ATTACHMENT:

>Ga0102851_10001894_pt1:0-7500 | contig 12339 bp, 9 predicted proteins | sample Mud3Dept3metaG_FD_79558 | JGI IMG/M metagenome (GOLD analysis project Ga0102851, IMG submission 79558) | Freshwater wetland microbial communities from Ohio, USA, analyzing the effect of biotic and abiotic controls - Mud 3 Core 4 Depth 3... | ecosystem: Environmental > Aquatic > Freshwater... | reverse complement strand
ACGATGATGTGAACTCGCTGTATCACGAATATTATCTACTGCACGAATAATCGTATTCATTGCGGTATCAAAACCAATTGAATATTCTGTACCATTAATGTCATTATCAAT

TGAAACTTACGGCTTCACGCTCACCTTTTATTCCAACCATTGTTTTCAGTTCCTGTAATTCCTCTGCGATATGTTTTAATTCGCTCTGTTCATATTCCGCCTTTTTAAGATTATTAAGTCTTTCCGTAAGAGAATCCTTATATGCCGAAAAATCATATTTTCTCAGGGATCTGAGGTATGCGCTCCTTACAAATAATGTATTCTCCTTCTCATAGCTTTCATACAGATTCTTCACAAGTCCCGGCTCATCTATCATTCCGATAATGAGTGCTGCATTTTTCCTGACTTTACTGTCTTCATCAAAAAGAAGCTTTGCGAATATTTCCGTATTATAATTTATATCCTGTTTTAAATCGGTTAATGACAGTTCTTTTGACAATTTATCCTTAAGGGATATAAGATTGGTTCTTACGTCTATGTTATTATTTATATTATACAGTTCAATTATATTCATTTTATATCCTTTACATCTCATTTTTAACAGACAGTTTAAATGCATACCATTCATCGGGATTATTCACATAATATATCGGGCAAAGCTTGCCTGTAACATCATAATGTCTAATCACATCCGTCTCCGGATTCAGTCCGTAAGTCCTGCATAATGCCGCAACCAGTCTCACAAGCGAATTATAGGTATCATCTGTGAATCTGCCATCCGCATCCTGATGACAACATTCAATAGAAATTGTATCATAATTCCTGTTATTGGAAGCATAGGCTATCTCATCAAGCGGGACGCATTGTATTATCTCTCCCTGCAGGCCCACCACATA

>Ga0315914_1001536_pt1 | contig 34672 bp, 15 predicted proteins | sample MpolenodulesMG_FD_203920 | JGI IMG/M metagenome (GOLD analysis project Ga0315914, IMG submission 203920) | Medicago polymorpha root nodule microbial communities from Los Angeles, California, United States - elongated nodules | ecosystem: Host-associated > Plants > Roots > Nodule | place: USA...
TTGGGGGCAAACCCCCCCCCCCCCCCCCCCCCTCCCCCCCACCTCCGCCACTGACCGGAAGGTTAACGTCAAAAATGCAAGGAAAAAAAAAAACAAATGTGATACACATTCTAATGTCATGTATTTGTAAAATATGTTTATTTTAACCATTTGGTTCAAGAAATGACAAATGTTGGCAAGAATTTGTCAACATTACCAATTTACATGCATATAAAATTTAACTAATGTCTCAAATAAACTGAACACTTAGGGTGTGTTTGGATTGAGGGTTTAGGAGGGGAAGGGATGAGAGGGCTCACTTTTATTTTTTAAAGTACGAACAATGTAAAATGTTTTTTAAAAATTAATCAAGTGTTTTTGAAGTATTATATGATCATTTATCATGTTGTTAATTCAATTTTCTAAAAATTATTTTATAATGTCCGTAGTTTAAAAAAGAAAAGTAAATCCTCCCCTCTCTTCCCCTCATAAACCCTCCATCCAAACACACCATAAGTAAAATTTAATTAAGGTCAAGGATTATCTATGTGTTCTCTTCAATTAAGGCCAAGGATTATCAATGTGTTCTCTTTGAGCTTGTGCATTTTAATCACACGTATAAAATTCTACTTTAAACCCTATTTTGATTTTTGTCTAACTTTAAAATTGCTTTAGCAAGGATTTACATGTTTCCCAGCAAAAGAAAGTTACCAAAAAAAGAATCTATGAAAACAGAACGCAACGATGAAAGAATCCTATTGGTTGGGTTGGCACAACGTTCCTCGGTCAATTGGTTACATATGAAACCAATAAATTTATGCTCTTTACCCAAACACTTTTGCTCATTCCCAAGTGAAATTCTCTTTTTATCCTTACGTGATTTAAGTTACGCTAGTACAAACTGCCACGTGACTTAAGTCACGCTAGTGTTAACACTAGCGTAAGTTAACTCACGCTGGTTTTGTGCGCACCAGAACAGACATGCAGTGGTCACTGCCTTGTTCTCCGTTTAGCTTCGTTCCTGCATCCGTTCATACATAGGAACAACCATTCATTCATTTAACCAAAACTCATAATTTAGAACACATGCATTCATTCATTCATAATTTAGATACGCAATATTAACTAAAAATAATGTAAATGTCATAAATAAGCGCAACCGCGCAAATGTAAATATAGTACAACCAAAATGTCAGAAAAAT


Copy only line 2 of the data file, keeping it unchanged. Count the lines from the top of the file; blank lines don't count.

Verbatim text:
ACGATGATGTGAACTCGCTGTATCACGAATATTATCTACTGCACGAATAATCGTATTCATTGCGGTATCAAAACCAATTGAATATTCTGTACCATTAATGTCATTATCAAT